The PRC government recently published the latest revised proposals to amend its Trademark Law (“Proposal”), many of which already appeared in earlier drafts. Following our email update Light at the End of the Tunnel, this update examines the latest proposed amendments which may help to deal with trademark squatting or bad faith applications.
In early December 2012, the Beijing No. 1 Intermediate Court acknowledged that trademark squatting has attracted professional squatters and even lawyers and trademark agencies. The Court was critical of this because such a phenomenon not only contracts the basic ethics of honest trading, disrupts fair competition and damages legitimate business interests, but also hampers China’s efforts to convert its economy from manufacturing to brand building and blemishes China’s image in IPR protection. The Proposal suggests adding a general requirement that those who apply for and use trademarks must do so under the principles of honesty and integrity. Such principles should also apply to the trademark agency profession, and the Proposal contains suggestions for disciplinary penalties and administrative fines if a trademark agency acts in breach.
Currently, if a former agent or distributor applies for its principal’s trademark, the application will fail if the principal opposes it. It is now proposed that this protection should be extended to third party marks (but only in respect of identical or similar goods) if there has been a contractual relationship, business dealings and other contact between the parties which show that the applicant was aware of the third party mark.
Many trademark owners have been forced to pay exorbitant sums of money to obtain a licence or assignment from squatters. It has been proposed that if a trademark is an abusive registration because it: reproduces, translates or imitates a well-known mark; is registered by an agent or previous/prospective business partner who ought to have known about the true owner of the mark; is a pre-emptive registration of a third party mark which is already in use and has a certain degree of influence; such registration will be deemed void ab initio once it is successfully revoked. Although this generally does not retrospectively affect court or administrative decisions or assignments or licences concluded, the Proposal suggests that if the non-return of trademark infringement damages, licence fees or assignment fees is obviously against the notion of fairness, the whole or part of it should be returned. Further if the registrant caused any damage to others in bad faith, he or she should compensate for such damage. Depending upon how liberally this is interpreted, this may mean that mark owners who were held at ransom may have a potential financial claim against the squatter for the licence or assignment fee paid.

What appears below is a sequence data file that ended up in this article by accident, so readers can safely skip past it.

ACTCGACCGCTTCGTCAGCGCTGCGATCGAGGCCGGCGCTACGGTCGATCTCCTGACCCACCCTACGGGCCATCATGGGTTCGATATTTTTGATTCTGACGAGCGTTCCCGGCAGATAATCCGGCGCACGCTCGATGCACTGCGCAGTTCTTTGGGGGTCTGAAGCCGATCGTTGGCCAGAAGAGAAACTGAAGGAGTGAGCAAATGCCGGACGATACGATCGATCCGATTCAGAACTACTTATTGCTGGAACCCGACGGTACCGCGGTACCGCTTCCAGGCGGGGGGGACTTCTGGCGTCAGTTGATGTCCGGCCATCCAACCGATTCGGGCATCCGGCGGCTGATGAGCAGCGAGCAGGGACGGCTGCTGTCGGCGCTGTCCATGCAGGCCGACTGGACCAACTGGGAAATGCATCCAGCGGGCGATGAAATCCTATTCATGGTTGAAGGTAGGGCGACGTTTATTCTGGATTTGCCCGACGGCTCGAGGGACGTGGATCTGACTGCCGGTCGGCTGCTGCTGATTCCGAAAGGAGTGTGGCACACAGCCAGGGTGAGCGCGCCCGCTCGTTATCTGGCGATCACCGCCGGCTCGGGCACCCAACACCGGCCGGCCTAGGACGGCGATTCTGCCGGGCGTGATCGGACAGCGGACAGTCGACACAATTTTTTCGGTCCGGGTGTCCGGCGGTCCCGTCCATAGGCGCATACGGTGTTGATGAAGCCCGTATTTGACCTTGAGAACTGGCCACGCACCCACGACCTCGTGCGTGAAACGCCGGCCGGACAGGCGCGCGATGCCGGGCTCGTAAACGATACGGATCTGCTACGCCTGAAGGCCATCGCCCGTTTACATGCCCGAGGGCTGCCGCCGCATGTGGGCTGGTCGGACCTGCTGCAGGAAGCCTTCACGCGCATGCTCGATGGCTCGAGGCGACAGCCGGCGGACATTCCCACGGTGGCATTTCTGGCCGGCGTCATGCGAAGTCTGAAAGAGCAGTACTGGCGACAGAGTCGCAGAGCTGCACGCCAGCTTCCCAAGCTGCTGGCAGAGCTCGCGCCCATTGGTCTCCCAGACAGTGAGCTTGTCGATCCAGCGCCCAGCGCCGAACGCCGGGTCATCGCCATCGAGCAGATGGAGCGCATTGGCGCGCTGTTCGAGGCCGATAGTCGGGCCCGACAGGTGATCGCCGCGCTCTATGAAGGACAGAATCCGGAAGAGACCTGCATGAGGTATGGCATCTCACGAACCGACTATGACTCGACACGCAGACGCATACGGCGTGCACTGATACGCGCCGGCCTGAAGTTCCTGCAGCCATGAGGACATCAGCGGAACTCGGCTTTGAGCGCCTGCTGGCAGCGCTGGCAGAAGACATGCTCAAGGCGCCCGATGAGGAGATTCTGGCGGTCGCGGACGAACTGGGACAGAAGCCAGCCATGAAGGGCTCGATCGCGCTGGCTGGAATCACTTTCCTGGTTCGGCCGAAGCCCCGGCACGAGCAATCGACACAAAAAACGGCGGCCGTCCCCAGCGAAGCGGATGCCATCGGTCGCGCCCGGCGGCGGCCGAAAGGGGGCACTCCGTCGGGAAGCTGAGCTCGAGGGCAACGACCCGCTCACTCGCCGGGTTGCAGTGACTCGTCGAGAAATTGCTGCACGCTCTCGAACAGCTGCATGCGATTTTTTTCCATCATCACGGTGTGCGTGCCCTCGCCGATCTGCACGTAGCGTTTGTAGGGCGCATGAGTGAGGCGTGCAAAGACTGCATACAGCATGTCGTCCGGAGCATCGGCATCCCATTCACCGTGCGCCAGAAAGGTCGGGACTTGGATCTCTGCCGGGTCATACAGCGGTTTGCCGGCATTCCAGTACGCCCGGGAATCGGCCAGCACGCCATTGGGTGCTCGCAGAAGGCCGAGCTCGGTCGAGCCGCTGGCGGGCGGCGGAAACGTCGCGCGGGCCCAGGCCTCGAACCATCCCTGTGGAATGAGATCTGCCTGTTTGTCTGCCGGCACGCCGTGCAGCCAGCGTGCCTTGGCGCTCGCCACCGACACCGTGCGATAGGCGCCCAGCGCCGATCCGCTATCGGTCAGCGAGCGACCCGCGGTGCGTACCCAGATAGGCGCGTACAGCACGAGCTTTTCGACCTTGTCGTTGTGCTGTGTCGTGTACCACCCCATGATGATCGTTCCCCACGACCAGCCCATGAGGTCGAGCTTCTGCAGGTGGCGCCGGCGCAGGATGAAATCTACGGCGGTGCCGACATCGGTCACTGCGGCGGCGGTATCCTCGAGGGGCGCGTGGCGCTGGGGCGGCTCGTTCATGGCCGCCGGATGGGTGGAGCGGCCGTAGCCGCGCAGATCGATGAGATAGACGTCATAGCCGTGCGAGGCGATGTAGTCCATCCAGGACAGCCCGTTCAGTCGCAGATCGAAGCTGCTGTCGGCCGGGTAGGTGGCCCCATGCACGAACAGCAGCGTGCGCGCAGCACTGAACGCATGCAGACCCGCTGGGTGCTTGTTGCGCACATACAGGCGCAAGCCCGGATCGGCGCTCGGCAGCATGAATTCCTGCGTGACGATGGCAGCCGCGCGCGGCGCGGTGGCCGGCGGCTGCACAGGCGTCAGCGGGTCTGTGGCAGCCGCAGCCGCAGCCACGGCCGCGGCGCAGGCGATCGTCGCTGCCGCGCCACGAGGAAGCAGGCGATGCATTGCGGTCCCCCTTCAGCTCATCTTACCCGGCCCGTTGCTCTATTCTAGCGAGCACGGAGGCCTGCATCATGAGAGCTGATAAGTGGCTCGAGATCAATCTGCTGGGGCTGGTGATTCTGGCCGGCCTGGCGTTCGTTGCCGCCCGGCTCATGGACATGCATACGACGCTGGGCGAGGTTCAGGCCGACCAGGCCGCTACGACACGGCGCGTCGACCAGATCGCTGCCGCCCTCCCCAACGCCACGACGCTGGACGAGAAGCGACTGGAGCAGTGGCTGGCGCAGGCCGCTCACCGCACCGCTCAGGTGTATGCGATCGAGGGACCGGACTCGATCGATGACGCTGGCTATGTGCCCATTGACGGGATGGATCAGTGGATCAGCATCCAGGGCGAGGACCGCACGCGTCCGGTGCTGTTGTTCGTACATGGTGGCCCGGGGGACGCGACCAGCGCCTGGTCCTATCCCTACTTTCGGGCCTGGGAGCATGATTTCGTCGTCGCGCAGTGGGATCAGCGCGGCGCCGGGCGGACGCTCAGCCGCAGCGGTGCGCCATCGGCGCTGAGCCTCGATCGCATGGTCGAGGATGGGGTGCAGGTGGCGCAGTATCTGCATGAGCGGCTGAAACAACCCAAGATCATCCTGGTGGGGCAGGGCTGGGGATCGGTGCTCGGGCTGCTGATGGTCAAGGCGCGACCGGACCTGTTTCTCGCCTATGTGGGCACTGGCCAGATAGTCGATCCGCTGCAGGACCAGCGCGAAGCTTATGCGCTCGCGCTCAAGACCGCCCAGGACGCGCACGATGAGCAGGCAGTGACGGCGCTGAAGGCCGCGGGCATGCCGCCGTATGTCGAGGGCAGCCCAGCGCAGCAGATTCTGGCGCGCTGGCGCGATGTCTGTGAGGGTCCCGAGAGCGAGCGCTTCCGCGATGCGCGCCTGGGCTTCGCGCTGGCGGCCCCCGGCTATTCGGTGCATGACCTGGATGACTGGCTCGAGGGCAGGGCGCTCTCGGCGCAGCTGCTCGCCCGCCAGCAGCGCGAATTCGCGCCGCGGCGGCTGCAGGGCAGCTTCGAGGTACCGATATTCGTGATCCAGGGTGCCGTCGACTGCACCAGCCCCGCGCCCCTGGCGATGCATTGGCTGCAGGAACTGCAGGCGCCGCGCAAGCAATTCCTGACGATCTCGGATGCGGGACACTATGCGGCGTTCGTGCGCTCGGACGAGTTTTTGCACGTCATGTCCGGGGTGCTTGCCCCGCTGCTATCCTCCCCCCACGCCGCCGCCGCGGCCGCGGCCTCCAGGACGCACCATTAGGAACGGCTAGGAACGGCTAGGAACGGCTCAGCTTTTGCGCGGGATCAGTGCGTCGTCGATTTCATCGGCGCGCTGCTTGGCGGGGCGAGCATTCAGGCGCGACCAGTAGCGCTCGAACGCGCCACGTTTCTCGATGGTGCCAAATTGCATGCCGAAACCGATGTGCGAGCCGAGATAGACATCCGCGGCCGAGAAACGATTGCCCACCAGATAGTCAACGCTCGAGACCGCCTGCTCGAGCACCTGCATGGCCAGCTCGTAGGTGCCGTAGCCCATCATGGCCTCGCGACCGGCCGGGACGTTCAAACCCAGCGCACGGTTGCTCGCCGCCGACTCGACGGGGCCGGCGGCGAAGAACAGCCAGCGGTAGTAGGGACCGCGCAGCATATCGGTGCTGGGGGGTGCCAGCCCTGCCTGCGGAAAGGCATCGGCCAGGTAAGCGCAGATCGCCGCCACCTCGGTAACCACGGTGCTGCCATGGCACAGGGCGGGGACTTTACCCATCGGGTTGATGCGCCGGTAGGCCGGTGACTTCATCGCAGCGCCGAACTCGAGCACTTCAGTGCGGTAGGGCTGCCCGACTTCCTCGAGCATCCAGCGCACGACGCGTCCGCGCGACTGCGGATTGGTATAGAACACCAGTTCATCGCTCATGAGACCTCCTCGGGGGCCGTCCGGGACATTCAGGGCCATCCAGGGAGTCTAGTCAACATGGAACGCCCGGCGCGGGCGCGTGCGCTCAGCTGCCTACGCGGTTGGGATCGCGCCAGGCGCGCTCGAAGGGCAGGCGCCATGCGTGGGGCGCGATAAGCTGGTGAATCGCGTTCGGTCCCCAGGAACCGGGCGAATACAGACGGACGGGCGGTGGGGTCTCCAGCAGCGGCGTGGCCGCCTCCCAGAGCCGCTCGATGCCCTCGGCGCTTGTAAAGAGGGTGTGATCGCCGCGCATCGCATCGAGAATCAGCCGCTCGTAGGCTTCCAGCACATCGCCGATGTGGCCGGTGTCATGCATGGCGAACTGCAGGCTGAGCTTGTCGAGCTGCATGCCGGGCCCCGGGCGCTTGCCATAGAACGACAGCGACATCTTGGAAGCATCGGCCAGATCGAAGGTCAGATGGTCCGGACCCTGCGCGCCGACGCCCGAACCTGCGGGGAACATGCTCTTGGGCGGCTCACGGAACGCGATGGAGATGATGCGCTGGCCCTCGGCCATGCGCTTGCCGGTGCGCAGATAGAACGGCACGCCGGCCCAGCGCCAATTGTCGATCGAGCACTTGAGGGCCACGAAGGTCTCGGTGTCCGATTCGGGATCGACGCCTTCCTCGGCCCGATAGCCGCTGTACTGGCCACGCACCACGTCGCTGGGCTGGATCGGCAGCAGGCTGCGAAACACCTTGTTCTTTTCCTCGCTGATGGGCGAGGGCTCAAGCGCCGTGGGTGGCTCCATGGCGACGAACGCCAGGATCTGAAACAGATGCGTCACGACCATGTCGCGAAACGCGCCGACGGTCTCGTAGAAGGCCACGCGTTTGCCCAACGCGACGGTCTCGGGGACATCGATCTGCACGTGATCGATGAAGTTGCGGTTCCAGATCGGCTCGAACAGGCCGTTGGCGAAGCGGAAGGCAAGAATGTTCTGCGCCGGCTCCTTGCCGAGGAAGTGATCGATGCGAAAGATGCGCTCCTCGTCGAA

One of the difficulties many trademark owners have had with PRC trademark squatters is that the squatters often threaten to take administrative, customs and court actions to disrupt the true owner’s productions or trademark activities in China. This poses an immense threat when many of these owners well utilise China as a manufacturing base to produce and supply products to their many overseas markets. It is unsettled whether OEM activities in China constitute trademark infringement in China. In an earlier draft of the Trademark Law amendments, OEM was expressly said to be regarded as infringement. Yet, the approach has changed since the financial tsunami, and increasingly there are court cases which decide that, as OEM for export would not cause confusion within China, there has been no infringement. (See the article “Does OEM Constitute Trademark Infringement in China”, published in World Trademark Report, October 2011.) The Proposal includes a provision which says that if a person has used a mark which is similar or identical to a registered trademark prior to the date of application for registration in respect of the same or similar goods, that person may continue to use the mark in respect of the original scope of use, but the trademark registrant can ask the person to include an appropriate sign to further distinguish the mark. Further, the Proposal repeats that if a registrant has not used its registered mark for three years and cannot prove loss from infringement, an “infringer” may not have to pay infringement damages. This may lessen the threat that a squatter may represent to the true owner of the mark.
On the other hand, it should be noted that the definition of use has been elaborated to cover use on products, packaging, containers and business papers, or use in advertisements, at exhibitions and for other business activities to designate the origin of the products. This may lessen the onus on the part of squatters to prove use if their registration is challenged for non-use.
The PRC government welcomes comments on its latest Proposal by 31 January 2013.